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Why is $\Delta G=\Delta G^o+RT\ln Q?$

It feels like all online sources were written for introductory Chemistry students! Where do I find a rigorous proof of this identity? Greatly appreciate it!

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    $\begingroup$ en.wikipedia.org/wiki/Chemical_equilibrium this contains a pretty rigorous treatment of gibbs-helmholtz equation. $\endgroup$ Commented Nov 6, 2013 at 7:43
  • $\begingroup$ In the following section: The chemical potential of a reagent A is a function of the activity, {A} of that reagent. How do we get $\mu_A=\mu_A^o+RT\ln [A]$? $\endgroup$
    – Greg
    Commented Nov 6, 2013 at 7:51
  • $\begingroup$ see the thermodynamic derivation part here.en.wikipedia.org/wiki/… $\endgroup$ Commented Nov 6, 2013 at 8:11
  • $\begingroup$ I edited the question to remove MathJax from the title. Copious Mathjax in titles makes questions hard to locate using searches (both internal and external). Let me know if the new title is inappropriate. $\endgroup$
    – Ben Norris
    Commented Nov 6, 2013 at 11:54

1 Answer 1

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Using the fundamental equations for the state function (and its natural variables): \begin{align} \mathrm{d}G &= -S\mathrm{d}T + V\mathrm{d}P\\ V &= \left(\frac{\partial G}{\partial P}\right)_T\\ \bar{G}(T,P_2) &= \bar{G}(T,P_1) + \int_{P_1}^{P_2}\bar{V} \mathrm{d}p \end{align} Here $\bar{x}$ represents molar $x$, i.e. $x$ per mole \begin{align} \bar{V} &= \frac{RT}{P}\\ \bar{G}(T,P_2) &= \bar{G}(T,P_1) + RT \ln\frac{P_2}{P_1} \end{align} Defining standard state as $P = \pu{1 bar}$ and $\bar{G}=\mu$ $$\mu(T,P)=\mu^\circ (T) + RT\ln \frac{P}{P_o}$$ consider the general gaseous reaction $\ce{a A + b B -> c C + d D}$ $$\Delta G=(c\mu_\ce{C} + d\mu_\ce{D} - a\mu_\ce{A} - b\mu_\ce{B})$$ for "unit progress" in reaction. Using $\mu_i = \mu^\circ_i + RT\ln \frac{P_i}{\pu{1 bar}}$ \begin{align} \Delta G &= (c\mu^\circ_\ce{C} + d\mu^\circ_\ce{D} - a\mu^\circ_\ce{A} - b\mu^\circ_\ce{B}) + RT \ln\frac{P_\ce{C}^c P_\ce{D}^d}{P_\ce{A}^a P_\ce{B}^b}\\ \Delta G &= \Delta G^\circ + RT\ln Q \end{align}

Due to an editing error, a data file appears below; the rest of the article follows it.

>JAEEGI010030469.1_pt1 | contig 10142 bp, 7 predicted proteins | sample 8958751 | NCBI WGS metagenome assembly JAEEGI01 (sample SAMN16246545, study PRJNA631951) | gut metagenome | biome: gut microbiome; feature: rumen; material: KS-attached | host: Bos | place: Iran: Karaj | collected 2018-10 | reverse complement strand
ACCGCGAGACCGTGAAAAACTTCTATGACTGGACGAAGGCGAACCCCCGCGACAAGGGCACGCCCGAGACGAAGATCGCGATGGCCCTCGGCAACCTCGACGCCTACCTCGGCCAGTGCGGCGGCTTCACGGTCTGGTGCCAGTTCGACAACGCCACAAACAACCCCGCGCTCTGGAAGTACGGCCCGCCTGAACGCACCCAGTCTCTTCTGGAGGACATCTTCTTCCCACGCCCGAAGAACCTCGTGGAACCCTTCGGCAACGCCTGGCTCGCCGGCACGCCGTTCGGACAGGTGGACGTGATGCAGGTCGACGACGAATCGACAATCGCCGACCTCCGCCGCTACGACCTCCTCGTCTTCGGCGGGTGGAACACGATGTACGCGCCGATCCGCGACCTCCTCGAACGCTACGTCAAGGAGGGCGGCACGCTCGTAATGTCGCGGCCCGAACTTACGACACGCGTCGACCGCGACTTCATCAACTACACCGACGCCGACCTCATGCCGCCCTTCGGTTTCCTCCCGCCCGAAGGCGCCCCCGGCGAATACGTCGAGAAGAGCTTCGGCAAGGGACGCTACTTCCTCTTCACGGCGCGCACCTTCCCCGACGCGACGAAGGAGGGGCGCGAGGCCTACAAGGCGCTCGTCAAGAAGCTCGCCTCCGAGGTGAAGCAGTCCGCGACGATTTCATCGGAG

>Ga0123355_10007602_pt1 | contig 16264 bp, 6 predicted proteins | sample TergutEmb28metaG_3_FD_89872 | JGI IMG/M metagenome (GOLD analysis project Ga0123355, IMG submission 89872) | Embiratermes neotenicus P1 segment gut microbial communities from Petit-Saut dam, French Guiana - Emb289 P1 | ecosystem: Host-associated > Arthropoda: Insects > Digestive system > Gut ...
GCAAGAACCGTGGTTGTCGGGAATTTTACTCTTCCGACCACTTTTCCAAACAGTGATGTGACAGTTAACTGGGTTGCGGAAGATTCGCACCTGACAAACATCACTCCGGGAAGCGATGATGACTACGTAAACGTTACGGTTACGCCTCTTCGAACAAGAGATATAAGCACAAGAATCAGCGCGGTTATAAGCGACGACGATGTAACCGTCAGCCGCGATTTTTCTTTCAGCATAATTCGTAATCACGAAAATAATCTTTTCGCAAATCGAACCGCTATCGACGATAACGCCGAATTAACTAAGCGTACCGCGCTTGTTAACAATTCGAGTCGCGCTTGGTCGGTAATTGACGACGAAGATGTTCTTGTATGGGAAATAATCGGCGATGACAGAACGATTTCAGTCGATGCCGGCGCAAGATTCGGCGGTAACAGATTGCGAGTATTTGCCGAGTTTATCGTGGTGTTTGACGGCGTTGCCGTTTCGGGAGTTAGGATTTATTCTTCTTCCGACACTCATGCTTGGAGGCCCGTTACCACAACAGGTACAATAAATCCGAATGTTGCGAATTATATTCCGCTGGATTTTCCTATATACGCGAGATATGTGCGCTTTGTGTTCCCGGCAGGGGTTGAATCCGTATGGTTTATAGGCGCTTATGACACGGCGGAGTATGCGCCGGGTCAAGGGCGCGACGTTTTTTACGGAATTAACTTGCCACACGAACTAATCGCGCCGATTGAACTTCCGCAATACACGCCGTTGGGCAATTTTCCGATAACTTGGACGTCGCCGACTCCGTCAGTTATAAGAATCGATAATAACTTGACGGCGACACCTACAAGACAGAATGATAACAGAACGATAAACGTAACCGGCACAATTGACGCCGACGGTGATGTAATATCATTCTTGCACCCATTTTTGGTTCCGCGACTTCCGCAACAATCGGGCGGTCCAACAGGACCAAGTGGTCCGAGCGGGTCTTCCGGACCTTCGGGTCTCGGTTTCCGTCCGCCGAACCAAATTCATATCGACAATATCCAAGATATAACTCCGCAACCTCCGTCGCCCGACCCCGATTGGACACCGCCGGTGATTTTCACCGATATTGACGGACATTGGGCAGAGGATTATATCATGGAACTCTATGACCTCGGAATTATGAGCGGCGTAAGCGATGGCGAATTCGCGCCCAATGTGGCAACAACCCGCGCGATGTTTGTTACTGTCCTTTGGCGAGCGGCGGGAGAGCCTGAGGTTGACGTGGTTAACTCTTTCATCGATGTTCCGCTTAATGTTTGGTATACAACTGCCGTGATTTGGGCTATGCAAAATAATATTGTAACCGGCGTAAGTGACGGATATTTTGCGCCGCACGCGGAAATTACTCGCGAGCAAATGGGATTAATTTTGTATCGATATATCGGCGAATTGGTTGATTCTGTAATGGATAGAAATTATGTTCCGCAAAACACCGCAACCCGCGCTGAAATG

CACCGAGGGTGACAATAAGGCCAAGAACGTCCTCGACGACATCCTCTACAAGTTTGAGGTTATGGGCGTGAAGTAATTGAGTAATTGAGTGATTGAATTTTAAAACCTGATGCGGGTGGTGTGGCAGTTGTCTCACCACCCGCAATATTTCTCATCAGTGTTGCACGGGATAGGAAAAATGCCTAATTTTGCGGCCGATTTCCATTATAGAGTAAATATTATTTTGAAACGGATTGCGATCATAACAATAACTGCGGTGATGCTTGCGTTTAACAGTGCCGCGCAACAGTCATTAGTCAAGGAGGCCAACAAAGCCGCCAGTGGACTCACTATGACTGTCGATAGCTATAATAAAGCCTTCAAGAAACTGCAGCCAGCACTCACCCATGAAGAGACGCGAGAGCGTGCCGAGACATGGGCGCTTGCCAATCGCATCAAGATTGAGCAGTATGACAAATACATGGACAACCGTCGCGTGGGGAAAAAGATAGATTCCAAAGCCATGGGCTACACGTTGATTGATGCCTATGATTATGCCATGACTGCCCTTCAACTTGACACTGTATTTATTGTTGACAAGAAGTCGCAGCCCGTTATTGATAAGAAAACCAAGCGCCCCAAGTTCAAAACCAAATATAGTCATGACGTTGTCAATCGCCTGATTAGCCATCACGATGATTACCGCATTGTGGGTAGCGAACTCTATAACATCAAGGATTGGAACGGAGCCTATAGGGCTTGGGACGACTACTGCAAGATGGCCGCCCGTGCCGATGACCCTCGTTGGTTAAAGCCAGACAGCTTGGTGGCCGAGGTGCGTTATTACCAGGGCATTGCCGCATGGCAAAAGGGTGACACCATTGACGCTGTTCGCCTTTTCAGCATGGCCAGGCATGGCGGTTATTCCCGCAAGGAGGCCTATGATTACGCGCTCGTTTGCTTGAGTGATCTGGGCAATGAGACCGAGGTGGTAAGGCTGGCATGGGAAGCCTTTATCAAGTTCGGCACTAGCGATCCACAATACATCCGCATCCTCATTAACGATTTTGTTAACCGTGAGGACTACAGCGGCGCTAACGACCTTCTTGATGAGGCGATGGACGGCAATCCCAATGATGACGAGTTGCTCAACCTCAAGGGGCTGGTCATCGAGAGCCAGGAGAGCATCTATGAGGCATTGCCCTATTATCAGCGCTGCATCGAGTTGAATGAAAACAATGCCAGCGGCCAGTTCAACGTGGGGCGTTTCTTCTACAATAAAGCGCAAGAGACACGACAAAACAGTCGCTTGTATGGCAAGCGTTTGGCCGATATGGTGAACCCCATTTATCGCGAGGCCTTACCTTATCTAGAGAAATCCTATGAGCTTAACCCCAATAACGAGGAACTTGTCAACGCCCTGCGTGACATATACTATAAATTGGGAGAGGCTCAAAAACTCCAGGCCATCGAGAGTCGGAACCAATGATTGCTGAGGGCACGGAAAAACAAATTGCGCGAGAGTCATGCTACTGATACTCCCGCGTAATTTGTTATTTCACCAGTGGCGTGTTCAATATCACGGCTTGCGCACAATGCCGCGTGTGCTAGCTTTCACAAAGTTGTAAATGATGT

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  • $\begingroup$ Gibbs free energy is the free energy at constant pressure and temperature, so why did you use dT and dP in your equation? It would seem that this violates the definition of the Gibb's free energy. Also, why did you take the path where entropy and volume remains constant, it can take any path. $\endgroup$
    – user7304
    Commented Aug 1, 2014 at 12:12
  • $\begingroup$ This discussion is further continued in a new post [chemistry.stackexchange.com/questions/104950/… $\endgroup$ Commented Nov 30, 2018 at 10:29
  • $\begingroup$ In this equation $\mu(T,P)=\mu^\circ (T) + RT\ln \frac{P}{P_o}$ is $P$ the total pressure or the partial pressure of the gas in the system? $\endgroup$
    – ado sar
    Commented Nov 25, 2020 at 14:46
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    $\begingroup$ @ado sat it's partial pressure $\endgroup$
    – C.X.F.
    Commented Feb 10, 2021 at 0:01

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